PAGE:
In summary, to be objectively great, a wine is almost always going to be relatively expensive due to what it takes to produce a great wine.  However, being expensive does not make a wine great.  So…. do your research when spending lots of $$$ on wine or you will be sorry!

Does Inexpensive Mean Bad Wine?

No!  Inexpensive wine should be bought to be enjoyed, not to expect contemplation or greatness out of.  If you enjoy the wine, it was a great purchase!   Just because an inexpensive wine can almost never achieve true greatness, does not mean they are horrid.  In fact, many achieve excellence.  Finding those values make even the biggest wine snob smile.  There are scores of inexpensive, mass produced wines that may end up better, or at least more enjoyable, then wines many times their cost.  You need to find these.  However, there are oceans of mass produced wine that is basically swill.  You need to avoid these.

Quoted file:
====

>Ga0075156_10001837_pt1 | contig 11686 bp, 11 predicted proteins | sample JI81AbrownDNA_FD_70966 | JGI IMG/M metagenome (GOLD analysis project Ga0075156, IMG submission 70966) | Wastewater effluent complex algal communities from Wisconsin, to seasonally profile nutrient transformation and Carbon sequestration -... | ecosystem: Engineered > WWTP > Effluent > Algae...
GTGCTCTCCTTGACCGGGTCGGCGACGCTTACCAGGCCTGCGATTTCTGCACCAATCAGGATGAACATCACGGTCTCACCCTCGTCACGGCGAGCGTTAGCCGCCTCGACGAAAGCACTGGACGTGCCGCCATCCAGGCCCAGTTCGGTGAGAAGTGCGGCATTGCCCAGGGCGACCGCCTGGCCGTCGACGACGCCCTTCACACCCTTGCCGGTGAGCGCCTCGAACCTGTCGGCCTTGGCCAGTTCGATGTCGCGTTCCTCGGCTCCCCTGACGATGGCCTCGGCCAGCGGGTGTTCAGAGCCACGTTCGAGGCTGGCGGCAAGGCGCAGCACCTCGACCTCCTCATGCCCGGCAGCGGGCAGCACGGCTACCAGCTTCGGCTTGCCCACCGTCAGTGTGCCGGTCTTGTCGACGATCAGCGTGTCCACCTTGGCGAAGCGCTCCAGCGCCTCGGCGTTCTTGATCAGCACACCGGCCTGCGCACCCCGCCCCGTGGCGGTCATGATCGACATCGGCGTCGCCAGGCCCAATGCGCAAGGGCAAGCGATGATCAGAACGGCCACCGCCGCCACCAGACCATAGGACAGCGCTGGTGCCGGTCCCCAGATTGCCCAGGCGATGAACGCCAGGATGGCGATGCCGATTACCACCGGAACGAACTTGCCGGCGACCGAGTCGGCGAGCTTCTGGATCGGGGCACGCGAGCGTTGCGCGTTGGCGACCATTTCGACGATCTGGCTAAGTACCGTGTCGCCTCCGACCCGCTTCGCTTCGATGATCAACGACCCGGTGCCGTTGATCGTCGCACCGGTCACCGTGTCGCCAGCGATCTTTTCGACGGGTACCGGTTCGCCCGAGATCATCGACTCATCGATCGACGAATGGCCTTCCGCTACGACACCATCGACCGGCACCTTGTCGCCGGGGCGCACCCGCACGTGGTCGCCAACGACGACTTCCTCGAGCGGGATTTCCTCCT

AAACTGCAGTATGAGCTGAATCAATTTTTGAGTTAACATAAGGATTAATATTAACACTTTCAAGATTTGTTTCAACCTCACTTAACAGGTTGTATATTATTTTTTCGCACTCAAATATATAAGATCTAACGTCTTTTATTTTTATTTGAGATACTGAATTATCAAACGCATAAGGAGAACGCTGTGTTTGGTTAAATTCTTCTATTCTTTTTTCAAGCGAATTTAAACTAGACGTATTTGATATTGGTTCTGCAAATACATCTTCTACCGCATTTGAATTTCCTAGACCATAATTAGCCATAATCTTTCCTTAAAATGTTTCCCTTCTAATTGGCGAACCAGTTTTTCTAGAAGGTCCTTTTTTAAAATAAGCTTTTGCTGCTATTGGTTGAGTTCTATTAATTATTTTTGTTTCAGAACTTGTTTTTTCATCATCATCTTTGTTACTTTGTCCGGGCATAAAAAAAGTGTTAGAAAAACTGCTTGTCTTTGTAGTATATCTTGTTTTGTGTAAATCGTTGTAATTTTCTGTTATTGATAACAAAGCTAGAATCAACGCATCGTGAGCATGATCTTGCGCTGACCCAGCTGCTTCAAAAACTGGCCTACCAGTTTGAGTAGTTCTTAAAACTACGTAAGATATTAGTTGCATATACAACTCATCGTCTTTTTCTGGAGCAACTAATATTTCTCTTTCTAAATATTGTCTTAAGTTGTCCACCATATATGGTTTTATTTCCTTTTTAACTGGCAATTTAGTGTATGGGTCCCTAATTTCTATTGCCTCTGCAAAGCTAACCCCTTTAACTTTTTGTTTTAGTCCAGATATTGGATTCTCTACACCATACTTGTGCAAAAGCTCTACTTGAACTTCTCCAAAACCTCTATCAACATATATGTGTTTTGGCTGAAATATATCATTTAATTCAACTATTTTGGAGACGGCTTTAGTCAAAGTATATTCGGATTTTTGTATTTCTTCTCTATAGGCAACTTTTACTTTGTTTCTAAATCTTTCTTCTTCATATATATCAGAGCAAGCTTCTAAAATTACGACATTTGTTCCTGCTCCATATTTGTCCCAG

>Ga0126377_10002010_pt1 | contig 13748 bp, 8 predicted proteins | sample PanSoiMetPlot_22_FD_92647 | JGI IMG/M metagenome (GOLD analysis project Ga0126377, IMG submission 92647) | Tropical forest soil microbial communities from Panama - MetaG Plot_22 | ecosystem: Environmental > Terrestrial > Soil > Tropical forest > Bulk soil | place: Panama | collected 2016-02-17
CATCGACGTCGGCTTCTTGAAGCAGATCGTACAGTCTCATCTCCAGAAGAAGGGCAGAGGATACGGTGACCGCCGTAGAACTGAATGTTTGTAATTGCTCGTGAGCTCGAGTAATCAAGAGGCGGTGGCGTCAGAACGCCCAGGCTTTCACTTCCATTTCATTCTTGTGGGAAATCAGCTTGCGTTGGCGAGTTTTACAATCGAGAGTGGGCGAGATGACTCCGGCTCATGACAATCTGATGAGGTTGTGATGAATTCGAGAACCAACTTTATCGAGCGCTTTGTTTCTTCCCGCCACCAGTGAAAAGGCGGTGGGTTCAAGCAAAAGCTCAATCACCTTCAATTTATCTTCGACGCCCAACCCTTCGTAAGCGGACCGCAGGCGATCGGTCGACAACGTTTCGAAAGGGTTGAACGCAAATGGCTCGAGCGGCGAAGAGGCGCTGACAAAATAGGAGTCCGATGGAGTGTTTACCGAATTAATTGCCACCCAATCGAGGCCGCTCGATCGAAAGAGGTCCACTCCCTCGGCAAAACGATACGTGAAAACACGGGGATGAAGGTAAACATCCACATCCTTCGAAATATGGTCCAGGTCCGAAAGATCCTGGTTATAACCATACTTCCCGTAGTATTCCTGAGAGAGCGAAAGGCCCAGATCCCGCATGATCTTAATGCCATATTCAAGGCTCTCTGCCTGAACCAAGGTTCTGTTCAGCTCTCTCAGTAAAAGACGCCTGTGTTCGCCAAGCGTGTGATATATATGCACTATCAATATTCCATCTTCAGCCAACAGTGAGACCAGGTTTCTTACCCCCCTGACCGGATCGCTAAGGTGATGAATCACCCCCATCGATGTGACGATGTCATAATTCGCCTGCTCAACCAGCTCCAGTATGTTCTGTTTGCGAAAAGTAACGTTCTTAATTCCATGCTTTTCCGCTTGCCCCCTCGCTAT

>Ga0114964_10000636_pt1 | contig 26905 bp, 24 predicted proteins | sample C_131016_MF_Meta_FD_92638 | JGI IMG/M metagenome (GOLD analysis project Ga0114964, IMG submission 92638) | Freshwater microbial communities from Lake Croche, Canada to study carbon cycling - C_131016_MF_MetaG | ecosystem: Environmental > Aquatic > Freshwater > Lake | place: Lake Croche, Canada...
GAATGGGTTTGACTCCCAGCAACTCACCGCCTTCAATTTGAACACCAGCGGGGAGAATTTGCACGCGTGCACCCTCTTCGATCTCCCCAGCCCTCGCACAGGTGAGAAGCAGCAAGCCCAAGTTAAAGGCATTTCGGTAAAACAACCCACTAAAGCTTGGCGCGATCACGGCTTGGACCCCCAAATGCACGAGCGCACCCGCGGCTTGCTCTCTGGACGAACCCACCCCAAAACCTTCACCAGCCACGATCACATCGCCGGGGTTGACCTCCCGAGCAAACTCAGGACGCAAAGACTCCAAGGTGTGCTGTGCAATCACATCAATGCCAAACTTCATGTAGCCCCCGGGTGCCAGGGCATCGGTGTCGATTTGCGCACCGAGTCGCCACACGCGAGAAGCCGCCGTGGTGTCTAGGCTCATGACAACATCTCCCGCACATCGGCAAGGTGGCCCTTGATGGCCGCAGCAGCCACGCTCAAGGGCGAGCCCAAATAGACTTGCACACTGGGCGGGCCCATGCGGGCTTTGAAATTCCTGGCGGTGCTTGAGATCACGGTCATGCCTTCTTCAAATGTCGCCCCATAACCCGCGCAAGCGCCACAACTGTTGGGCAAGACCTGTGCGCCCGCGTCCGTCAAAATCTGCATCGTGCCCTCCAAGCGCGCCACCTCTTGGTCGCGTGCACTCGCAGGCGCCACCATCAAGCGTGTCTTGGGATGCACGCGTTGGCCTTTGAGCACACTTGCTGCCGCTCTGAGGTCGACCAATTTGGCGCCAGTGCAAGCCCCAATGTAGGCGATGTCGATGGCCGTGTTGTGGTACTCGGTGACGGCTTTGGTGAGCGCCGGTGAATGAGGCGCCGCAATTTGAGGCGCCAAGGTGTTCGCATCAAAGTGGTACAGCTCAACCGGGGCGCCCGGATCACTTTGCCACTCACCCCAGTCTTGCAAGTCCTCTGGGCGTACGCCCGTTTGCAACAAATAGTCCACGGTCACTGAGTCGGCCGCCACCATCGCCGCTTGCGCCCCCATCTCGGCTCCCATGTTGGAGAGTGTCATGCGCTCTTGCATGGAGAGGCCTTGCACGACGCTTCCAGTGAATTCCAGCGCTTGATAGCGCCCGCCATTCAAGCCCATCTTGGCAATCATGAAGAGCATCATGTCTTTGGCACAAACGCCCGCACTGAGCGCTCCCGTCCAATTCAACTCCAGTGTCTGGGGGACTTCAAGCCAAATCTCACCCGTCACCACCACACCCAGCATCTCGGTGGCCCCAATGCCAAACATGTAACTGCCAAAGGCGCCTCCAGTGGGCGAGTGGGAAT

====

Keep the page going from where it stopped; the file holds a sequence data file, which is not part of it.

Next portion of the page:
Tips for Buying Wine

For wines at all price points:

  • If nothing else, know your vintages.  Great vintages result in better wines across the board.  An inexpensive Rhone from 2007 will likely be much better than one from 2008, for instance.  A Burgundy from 2005 will almost always be better than one from 2004.   There are easy cheat sheet vintage charts all over the web.  Here is one example.
  • Know which producers have good reputations for consistently producing decent quality wine.  If in doubt, ask a wine friend or a knowledgeable steward at a wine store, and rely on your own experiences.
  • Some varietals produce very good wines at lower price points then others (for instance, Malbec, Syrah and Italian varietals for reds, Sauvignon Blanc or Reisling for whites).  On the flip side, realize it is hard to find a decent Pinot that is inexpensive.
  • Patronize a wine store, rather than a supermarket.  In general, they have a much better set of wine at all price levels.
When you are looking for a special, expensive bottle of wine: